In terms of analyzing the source code, I was pleasantly surprised to learn that the Typescript compiler API can run directly in the browser. In fact, if you implement a custom Typescript Language Service (as done here), then it can even perform "Find References" on a Symbol. This ability is crucial because "AST Scout" must be able to track references to figure out what uses each private method\dependency.
Overall, this allowed me to write "AST Scout" as a completely static site with no need for a server.

In terms of the visualization, I've tried a few different options before settling on using an Adjacency Matrix, but to my surprise my generated matrix looked nothing like the polished examples I was inspired by. I then realized that the key to generating a meaningful matrix is to set the order the rows and columns in a meaningful way. After some much needed guidance[2], I learned of an algorithm "for community detection" called the "Louvain Method" that can be applied to perform this sort.
Here are the results before and after applying this algorithm:


And here is a simplified example of how it's done in code:
(or check out the real implementation)

import { jLouvain } from 'louvain';

// Assuming that after analyzing the code we've concluded
// that this should be the structure of the matrix
const rows = [ "methodA", "methodB", "methodD", "methodF" ];
const columns = [ "methodC", "depA", "depB", "methodE" ];
const links = [
  { row: "methodA", column: "methodC" },
  { row: "methodA", column: "depA" },
  { row: "methodB", column: "depB" },
  { row: "methodD", column: "depB" },
  { row: "methodF", column: "methodE" },
  { row: "methodF", column: "methodC" },
  { row: "methodF", column: "depA" }

// Then in order to use Louvain to sort, we first convert
// the data into a graph data structure representation
const nodes = rows.concat(columns);
const edges = => ({ source: x.row, target: x.column, value: 1 }));

// Then we apply Louvain which gives us
// a modularity score for each node
const community = jLouvain().nodes(nodes).edges(edges);
const scores = community();

// Which we can use to sort the rows and columns
rows.sort((a, b) => scores[a] - scores[b]);
columns.sort((a, b) => scores[a] - scores[b]);

Room for improvement πŸ”§

My underlying assumption before starting this project was that if you look within a single source file and apply the right analysis, you'll gain insights into how to split it up. Once the tool was built I was able to test this by trying it on a few "God Classes" from the aforementioned codebase. In some cases it gave hints on how to refactor the code, but in some it just solidified the fact that the code is a mess without leading the way out of it. Ultimately I think this approach of looking internally in the file for clues has its limits. The Interface Segregation Principle (ISP) might suggest a different external-based approach which could yield better results[3]. According to the ISP, one "smell" that hints at how to split up an interface is if some consumers of that interface use a completely different set of its methods than its other consumers. Similarly, "AST Scout" could scan your entire codebase to see how a particular Class is used, and would analyze\visualize that to help you identify split-points[4].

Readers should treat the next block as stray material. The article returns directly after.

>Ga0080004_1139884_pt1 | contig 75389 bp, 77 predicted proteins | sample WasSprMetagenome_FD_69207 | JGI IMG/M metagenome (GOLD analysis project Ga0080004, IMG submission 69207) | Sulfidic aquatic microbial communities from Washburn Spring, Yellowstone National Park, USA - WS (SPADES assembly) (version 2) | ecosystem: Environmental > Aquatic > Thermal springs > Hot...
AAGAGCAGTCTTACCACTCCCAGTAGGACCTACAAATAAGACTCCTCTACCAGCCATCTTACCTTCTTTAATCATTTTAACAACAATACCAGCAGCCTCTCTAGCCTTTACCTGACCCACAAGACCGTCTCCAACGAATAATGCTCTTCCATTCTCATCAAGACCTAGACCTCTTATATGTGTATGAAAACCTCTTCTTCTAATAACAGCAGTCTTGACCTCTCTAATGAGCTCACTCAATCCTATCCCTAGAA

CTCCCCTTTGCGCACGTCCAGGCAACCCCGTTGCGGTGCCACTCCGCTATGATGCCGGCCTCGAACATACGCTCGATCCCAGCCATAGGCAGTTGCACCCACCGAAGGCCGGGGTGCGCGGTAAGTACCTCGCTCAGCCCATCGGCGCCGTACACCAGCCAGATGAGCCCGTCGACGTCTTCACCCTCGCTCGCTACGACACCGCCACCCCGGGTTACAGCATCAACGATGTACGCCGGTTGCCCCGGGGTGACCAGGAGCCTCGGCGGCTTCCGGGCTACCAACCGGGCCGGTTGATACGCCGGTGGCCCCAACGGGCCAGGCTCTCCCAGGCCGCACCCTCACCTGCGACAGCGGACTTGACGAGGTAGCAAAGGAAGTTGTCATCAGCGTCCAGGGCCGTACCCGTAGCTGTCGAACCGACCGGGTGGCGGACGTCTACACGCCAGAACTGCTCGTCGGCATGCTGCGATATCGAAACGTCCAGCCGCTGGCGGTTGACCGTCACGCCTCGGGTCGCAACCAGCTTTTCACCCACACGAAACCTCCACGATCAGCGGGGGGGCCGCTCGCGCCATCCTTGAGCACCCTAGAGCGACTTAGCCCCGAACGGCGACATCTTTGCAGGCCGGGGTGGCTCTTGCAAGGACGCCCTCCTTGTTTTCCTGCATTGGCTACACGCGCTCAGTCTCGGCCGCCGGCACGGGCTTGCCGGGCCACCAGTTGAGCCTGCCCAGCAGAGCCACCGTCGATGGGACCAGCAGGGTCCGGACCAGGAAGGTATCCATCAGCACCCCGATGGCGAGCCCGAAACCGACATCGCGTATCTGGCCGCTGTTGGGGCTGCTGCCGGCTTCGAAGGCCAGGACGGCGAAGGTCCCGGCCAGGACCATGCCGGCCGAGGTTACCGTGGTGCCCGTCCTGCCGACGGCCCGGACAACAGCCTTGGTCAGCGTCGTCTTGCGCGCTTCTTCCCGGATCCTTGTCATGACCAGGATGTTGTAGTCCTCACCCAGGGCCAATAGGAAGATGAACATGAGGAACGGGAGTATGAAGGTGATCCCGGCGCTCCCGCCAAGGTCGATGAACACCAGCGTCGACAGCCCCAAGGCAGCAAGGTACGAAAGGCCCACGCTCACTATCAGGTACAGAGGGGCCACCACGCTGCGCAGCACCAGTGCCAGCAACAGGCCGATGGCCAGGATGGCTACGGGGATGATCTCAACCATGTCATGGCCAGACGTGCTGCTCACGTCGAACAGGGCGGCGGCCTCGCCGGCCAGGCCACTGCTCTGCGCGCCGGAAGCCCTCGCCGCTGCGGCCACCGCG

Try it for yourself πŸ‘©β€πŸ”¬

Hopefully you find this concept interesting and would like to try to use this tool to visualize some parts of your codebase. There's a live demo here, and the code is available here. I'd love to get feedback or discuss this idea, so feel free to reach out to me via twitter.

  1. It's named "AST Scout" because at its core it's a tool for analyzing the Abstract Syntax Tree of a given piece of code just like the fantastic AST Explorer, and also because it can help apply the "Scout Rule". β†©οΈŽ

  2. Thanks to Douglas Duhaime for pointing me in the right direction. β†©οΈŽ

  3. Thanks to Avish for discussing this issue with me and giving me feedback. β†©οΈŽ

  4. It means "AST Scout" won't be able to stay a Web-based tool where you paste the source of the single file you want to analyze. It would instead need to be a CLI tool or an IDE extension that has access to the entire codebase. β†©οΈŽ

Read more